President Joe Biden's rhetoric on elections went too far this week.
Biden has continued to wrongly compare Republican-backed state election reforms to the Jim Crow era South, which is ludicrous. But in a speech this week designed to pressure Senators into abolishing the legislative filibuster so that Biden's radical federal takeover of elections could pass, Biden did the unforgivable and compared elected officials who disagree with him to the likes of Bull Connor, George Wallace, and Jefferson Davis. That's right, Biden compared Members of Congress like Tim Scott, Burgess Owens, and Byron Donalds to radical segregationists and the president of the confederacy.
I really don’t think people fully understand yet how much Tuesday’s speech permanently damaged the Biden Presidency. There is no pivoting back after that demagogic display.https://t.co/YeSeaVcJNq pic.twitter.com/nNRf061uUD— AG (@AGHamilton29) January 14, 2022
Peggy Noonan wrote for The Wall Street Journal:
It is startling when two speeches within 24 hours, neither much heralded in advance—the second wouldn’t even have been given without the first—leave you knowing you have witnessed a seminal moment in the history of an administration, but it happened this week. The president’s Tuesday speech in Atlanta, on voting rights, was a disaster for him. By the end of Senate Minority Leader Mitch McConnell’s answering speech on Wednesday you knew some new break point had occurred, that President Biden might have thought he was just crooning to part of his base but the repercussions were greater than that; he was breaking in some new way with others—and didn’t know it. It is poor political practice when you fail to guess the effects of your actions. He meant to mollify an important constituency but instead he filled his opponents with honest indignation and, I suspect, encouraged in that fractured group some new unity.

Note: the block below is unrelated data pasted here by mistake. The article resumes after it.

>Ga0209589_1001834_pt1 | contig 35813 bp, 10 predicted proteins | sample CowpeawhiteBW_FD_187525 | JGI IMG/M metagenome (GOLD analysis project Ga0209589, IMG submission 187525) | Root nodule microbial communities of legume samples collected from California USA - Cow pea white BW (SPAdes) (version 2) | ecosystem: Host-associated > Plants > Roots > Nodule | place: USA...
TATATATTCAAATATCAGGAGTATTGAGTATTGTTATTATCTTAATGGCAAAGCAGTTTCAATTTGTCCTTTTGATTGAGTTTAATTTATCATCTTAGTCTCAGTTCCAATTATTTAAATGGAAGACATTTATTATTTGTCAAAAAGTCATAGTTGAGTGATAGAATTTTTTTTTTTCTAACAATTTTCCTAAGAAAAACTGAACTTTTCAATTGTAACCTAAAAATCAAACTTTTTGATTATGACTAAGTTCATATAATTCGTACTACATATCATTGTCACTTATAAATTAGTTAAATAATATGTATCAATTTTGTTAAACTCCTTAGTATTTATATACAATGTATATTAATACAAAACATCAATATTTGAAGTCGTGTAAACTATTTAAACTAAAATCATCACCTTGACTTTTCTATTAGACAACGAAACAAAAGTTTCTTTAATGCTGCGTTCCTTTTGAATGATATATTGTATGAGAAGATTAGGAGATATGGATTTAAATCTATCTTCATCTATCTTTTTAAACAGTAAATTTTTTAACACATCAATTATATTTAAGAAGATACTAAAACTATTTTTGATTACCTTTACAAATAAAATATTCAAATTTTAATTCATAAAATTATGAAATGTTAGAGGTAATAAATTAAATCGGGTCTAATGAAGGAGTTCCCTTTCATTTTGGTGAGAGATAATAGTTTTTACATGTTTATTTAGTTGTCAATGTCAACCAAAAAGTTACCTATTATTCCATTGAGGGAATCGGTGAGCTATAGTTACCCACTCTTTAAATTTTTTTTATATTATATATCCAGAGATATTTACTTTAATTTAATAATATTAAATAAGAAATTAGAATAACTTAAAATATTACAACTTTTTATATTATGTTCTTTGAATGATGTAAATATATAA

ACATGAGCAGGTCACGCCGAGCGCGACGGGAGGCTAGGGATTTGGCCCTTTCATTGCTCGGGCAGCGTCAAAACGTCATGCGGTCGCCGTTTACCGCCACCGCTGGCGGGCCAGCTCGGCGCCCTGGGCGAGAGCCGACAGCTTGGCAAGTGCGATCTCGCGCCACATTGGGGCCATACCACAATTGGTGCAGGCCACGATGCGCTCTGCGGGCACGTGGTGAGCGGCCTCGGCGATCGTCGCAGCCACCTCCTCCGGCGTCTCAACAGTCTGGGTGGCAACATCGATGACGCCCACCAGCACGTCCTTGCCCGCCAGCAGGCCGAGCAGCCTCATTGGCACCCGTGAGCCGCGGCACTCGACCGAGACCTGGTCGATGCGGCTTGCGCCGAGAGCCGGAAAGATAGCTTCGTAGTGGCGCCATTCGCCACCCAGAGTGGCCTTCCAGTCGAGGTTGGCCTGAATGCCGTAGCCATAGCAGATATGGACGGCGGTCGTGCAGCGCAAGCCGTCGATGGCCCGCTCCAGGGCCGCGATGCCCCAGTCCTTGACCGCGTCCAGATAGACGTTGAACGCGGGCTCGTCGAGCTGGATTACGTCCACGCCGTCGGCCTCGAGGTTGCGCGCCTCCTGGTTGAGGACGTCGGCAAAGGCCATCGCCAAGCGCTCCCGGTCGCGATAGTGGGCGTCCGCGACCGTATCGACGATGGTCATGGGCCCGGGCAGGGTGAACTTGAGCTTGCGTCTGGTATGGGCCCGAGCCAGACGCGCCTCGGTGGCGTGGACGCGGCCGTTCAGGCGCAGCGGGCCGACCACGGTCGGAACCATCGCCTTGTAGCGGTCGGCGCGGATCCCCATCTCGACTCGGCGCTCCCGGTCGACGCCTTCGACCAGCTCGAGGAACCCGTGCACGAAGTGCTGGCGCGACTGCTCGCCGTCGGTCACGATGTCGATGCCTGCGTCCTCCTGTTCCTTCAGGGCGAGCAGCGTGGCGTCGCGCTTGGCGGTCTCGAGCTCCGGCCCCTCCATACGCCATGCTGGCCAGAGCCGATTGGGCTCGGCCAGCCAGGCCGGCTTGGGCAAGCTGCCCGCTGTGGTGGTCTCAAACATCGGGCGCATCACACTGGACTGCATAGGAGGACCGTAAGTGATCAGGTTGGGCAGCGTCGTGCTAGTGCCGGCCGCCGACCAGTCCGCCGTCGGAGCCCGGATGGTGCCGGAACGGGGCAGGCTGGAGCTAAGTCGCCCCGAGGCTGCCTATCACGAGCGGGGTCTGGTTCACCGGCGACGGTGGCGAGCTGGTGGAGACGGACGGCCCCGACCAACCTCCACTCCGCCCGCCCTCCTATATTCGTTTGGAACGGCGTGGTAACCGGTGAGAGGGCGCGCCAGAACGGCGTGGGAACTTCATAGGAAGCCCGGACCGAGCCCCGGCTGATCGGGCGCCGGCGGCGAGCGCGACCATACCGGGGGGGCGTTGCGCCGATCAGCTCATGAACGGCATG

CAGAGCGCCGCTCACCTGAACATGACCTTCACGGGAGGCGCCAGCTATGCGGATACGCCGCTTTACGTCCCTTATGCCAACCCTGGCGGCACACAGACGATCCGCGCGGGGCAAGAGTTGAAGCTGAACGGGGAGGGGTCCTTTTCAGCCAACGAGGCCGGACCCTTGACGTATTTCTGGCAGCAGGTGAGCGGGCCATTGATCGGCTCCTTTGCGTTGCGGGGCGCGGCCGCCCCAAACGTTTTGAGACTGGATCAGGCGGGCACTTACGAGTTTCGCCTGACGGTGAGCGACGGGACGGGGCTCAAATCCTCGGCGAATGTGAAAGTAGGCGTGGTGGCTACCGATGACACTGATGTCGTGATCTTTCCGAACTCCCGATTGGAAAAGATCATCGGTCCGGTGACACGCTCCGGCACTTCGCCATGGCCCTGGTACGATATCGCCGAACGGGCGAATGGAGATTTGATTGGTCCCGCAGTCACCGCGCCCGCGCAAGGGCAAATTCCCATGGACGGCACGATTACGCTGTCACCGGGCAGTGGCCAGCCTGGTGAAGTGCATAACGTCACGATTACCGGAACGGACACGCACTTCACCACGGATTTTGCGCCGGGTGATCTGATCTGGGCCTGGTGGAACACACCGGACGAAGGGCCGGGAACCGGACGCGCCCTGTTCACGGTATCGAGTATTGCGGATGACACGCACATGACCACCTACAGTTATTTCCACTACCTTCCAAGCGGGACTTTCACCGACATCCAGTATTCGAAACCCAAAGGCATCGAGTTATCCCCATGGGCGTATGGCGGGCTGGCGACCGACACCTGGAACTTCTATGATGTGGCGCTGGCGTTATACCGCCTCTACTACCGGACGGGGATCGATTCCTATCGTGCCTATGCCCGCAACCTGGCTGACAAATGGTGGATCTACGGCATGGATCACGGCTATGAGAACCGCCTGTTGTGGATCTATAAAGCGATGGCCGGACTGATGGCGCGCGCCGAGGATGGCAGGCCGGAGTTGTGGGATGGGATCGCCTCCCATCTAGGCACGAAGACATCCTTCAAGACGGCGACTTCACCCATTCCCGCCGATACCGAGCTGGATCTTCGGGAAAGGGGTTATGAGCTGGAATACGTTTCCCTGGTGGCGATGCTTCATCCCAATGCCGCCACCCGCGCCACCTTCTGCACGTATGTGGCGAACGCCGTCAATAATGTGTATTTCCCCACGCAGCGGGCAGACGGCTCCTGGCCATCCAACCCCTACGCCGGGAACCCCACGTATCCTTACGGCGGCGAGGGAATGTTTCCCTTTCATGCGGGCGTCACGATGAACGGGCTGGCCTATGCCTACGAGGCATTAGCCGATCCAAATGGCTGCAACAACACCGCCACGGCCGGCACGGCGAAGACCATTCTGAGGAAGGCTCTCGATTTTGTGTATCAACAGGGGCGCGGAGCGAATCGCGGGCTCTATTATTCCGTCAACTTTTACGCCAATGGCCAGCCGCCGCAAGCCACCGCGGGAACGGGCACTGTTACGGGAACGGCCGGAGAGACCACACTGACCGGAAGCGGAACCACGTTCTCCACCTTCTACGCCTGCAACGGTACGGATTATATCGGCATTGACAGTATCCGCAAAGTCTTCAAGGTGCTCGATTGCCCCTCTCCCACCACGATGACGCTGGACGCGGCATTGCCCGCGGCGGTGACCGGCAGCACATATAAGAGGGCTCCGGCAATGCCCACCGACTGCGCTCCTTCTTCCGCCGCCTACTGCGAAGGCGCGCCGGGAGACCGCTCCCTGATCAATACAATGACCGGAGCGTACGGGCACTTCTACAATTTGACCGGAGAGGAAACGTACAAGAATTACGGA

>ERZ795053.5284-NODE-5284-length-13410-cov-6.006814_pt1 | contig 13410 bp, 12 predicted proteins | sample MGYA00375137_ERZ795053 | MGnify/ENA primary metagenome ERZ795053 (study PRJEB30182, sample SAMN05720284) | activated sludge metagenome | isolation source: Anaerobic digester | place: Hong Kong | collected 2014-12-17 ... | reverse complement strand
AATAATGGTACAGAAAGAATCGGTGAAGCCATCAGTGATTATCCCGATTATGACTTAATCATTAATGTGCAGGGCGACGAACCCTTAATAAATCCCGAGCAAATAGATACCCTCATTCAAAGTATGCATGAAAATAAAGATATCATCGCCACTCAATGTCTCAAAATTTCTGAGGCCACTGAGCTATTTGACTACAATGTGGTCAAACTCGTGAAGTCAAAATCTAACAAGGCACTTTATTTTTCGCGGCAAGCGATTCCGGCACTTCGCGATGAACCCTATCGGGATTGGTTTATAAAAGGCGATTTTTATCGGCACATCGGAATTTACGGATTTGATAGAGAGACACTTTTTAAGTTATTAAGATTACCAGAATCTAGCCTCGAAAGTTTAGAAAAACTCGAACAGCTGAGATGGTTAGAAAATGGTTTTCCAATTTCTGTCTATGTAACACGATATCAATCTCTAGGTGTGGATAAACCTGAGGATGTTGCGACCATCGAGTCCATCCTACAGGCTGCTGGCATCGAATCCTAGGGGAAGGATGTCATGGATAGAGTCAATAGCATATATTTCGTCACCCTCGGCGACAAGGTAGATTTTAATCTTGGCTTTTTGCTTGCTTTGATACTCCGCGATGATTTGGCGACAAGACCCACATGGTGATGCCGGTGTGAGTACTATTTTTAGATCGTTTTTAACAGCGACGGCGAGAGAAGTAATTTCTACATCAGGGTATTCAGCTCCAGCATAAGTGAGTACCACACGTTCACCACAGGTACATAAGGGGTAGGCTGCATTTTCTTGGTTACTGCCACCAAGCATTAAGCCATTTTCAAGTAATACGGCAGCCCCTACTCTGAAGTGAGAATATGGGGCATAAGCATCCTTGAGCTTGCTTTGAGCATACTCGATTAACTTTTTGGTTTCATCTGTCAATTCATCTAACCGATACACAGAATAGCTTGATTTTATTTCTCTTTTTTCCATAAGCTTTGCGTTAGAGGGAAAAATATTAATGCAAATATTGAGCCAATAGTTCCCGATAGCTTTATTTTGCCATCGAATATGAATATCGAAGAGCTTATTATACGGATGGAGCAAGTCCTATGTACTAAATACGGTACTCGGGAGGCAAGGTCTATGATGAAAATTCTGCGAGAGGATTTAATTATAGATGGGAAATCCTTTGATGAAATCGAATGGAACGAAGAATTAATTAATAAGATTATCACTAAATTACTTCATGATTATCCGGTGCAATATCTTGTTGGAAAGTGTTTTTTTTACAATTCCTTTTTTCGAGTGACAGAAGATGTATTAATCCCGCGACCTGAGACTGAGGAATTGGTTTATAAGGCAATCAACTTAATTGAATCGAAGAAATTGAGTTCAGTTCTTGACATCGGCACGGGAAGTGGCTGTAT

The speech itself was aggressive, intemperate, not only offensive but meant to offend. It seemed prepared by people who think there is only the Democratic Party in America, that’s it, everyone else is an outsider who can be disparaged. It was a mistake on so many levels. Presidents more than others in politics have to maintain an even strain, as astronauts used to say. If a president is rhetorically manipulative and divisive on a voting-rights bill it undercuts what he’s trying to establish the next day on Covid and the economy. The over-the-top language of the speech made him seem more emotional, less competent. The portentousness—“In our lives and . . . the life of our nation, there are moments so stark that they divide all that came before them from everything that followed. They stop time”—made him appear incapable of understanding how the majority of Americans understand our own nation’s history and the vast array of its challenges.
By the end he looked like a man operating apart from the American conversation, not at its center. This can be fatal to a presidency.
As Republican Leader Mitch McConnell noted on the the Senate floor, President Biden's remarks were "profoundly unpresidential." He added:
There was no consistent standard behind anything the President said. He trampled through some of the most sensitive and sacred parts of our nation’s past. He invoked times when activists bled, and when soldiers died. All to demagogue voting laws that are more expansive than what Democrats have in his own home state.
Americans should not forget President Biden's atrocious display of disdain for what a majority of Americans support: election integrity. Republicans must not let them forget how Biden compared all who disagree with him to George Wallace and Jefferson Davis. Republicans want to make it easier to vote and harder to cheat—and so do most of Americans. The leftist policies of the Biden Administration are totally unpalatable to everyday Americans, and they should be reminded of that again and again.